Residents voiced further outrage at the studentification of Durham City at an Area Planning Committee meeting held last Tuesday that saw two out of three applications to develop family homes into student houses rejected by councillors.

Durham County Council disclosed that for one of the applications it had received 36 letters of objection as well as a petition with over 50 signatures.

One resident spoke in objection to the extension of a two-bedroom family home on Whinney Hill into a six-bedroom student house, saying:

“Some of our neighbours have lived in the area for many years. One family had lived here for 40 years but they moved out this year because they’d had enough. Residents are moving out, students are moving in. This city is at risk of losing its permanent population.”

The number of students living on Whinney Hill currently stands at 330, significantly outweighing the 57 permanent residents.

In stark contrast to many residents, however, Paul Ford, owner of Cloth fancy dress shop, told Palatinate:

“The trade and vitality that students bring to Durham City is wonderful. I can’t imagine why people would complain. Over the summer months when students leave the city will be dead. Students give benefit to the city in a wide variety of ways, not just economically.”

In Palatinate’s exclusive interview with Professor Chris Higgins (see pages four and five), the Vice-Chancellor of the University responded to accusations that the University has ignored the concerns of residents, saying:

“Frankly without the University there wouldn’t be a city any more. That’s not to say that one or two students don’t occasionally go over the top and make rather more noise than is expected at a certain time of year but that has to be managed. We work very closely with the local police. They reckon student behaviour in this city is second to none.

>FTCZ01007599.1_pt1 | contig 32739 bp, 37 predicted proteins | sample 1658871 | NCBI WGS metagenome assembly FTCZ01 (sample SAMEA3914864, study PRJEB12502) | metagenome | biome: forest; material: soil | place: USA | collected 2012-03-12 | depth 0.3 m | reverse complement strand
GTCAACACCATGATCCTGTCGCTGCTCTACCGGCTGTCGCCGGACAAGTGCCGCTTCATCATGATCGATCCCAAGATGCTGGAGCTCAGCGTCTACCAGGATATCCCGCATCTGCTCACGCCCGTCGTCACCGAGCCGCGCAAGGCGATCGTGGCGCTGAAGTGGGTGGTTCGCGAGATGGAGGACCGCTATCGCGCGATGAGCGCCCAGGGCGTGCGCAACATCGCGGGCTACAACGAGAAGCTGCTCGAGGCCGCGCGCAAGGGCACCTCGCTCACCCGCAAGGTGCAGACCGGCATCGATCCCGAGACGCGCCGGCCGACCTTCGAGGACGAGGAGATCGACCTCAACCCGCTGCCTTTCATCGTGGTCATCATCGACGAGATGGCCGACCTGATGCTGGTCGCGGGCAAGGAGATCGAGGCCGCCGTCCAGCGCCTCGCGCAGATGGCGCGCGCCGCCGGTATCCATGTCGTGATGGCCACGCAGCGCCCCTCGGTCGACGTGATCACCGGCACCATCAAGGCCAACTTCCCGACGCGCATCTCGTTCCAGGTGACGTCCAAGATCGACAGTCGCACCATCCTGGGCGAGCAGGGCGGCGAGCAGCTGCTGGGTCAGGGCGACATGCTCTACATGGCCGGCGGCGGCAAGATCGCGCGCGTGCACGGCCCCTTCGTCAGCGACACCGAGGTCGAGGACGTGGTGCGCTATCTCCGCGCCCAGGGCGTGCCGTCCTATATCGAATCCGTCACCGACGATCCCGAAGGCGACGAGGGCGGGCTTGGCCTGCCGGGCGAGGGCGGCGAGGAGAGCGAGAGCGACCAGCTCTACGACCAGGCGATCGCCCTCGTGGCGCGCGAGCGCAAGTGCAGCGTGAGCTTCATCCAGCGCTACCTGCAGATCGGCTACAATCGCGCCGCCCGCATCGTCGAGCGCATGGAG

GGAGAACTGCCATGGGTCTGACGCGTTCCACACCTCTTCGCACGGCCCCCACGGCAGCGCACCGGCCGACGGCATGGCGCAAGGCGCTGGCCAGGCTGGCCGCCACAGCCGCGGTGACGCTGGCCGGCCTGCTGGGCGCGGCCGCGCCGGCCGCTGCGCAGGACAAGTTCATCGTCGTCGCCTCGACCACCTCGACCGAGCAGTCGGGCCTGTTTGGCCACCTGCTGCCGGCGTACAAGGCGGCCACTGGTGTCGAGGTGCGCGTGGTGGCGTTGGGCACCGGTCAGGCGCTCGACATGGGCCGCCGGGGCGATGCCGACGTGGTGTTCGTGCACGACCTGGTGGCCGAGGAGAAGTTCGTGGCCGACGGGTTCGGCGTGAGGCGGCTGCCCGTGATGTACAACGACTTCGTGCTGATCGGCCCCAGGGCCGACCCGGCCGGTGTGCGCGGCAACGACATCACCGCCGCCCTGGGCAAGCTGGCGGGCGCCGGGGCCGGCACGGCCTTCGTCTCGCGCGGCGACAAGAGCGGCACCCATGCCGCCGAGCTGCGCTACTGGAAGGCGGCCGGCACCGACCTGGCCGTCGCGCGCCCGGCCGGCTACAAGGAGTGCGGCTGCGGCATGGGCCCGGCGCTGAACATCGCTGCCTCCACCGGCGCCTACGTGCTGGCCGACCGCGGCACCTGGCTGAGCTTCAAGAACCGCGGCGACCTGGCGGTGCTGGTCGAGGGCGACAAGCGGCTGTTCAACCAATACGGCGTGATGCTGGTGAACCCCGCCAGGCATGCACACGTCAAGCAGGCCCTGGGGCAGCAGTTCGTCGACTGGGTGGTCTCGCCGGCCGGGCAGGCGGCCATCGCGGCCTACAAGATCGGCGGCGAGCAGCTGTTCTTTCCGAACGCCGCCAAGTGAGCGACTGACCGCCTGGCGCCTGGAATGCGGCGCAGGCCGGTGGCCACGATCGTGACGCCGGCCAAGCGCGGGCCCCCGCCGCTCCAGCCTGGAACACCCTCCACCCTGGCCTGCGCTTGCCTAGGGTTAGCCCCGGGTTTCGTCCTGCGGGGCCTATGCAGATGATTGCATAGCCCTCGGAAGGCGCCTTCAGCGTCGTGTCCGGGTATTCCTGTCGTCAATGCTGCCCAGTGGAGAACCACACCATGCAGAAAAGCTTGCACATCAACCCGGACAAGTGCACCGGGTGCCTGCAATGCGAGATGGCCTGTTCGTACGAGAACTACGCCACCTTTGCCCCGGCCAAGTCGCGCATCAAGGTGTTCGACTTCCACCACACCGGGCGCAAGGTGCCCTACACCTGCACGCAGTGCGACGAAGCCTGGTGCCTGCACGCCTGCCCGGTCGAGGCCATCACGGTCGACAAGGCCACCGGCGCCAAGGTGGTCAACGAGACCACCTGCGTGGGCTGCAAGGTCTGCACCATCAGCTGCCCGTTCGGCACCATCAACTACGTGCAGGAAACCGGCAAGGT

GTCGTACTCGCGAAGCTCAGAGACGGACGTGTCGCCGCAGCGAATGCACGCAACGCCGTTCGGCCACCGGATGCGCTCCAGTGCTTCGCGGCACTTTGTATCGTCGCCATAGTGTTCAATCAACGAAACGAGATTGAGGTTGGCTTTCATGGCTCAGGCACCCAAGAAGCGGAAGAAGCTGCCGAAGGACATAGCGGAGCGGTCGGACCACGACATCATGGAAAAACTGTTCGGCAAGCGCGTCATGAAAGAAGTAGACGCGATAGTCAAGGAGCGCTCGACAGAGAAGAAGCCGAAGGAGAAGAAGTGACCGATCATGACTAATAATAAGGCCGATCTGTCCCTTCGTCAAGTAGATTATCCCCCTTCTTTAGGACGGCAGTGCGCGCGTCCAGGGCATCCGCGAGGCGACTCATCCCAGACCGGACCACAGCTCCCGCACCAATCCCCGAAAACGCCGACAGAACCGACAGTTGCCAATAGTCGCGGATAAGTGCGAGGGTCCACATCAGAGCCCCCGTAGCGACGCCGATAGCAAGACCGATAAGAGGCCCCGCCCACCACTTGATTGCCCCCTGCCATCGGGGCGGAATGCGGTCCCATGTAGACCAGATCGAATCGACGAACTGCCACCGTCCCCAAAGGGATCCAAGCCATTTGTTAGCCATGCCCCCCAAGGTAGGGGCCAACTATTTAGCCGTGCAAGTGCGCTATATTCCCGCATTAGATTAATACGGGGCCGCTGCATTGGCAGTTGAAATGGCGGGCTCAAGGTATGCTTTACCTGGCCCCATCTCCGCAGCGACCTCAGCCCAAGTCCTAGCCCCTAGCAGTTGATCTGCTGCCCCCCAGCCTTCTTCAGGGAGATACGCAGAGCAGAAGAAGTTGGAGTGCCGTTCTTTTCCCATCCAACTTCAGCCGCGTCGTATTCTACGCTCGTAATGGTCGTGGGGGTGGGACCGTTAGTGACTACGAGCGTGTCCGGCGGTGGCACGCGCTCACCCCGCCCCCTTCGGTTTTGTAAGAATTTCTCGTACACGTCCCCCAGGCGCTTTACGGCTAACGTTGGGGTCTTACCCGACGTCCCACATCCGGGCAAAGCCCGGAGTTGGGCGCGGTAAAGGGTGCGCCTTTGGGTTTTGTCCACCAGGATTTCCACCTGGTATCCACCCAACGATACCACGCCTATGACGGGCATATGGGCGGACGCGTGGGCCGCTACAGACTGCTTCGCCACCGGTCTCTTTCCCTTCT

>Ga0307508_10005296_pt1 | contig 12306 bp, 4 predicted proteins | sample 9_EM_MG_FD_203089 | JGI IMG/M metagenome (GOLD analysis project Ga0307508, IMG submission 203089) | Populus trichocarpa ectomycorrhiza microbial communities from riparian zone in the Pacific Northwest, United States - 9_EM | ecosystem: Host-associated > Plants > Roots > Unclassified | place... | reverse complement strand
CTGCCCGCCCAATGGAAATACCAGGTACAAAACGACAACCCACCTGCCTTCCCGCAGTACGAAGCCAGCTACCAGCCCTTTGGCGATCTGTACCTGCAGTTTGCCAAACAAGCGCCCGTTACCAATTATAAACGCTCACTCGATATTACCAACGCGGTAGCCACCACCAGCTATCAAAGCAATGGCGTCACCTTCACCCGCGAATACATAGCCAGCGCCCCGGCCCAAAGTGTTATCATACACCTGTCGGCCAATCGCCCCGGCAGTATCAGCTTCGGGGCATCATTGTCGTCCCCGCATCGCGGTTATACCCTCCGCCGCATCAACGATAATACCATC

“Frankly without the University there wouldn’t be a city any more”

“But students will always choose to live in the Viaduct, for example, and actually that’s not something the University can stop because students are adults and they have the right to choose wherever they would like to live. There are some people that don’t realise that the students are not in loco parentis any more.

He added:

“What we have to try and do is make sure there is a good choice [of accommodation] which is why we want to build more college accommodation but also make sure that it is accommodation that students would choose to live in. However, many will still choose to live in a house out in town – why wouldn’t they? So it’s not something we can really control.”

In a separate statement, Professor Graham Towl, Pro-Vice-Chancellor and Deputy Warden of the University, said only:

“We take very seriously the concerns of residents within Durham. This is evidenced by our attendance at the Durham City Liaison Group chaired by the Durham Police and Crime Commissioner Ron Hogg.

“We are keen to work with the community to ensure there is a positive environment for all who live and work in Durham City and we welcome open dialogue.”

Photographs: Arthur Dimsdale,

2 thoughts on “Residents: Durham is now a “mess”

  • “Frankly without the University there wouldn’t be a city any more. That’s not to say that one or two students don’t occasionally go over the top and make rather more noise than is expected at a certain time of year but that has to be managed. We work very closely with the local police. They reckon student behaviour in this city is second to none.”
    The arrogance, lack of empathy and dishonesty are breath-taking. The public meeting made it clear that this man has brought the University into disrepute.

    Reply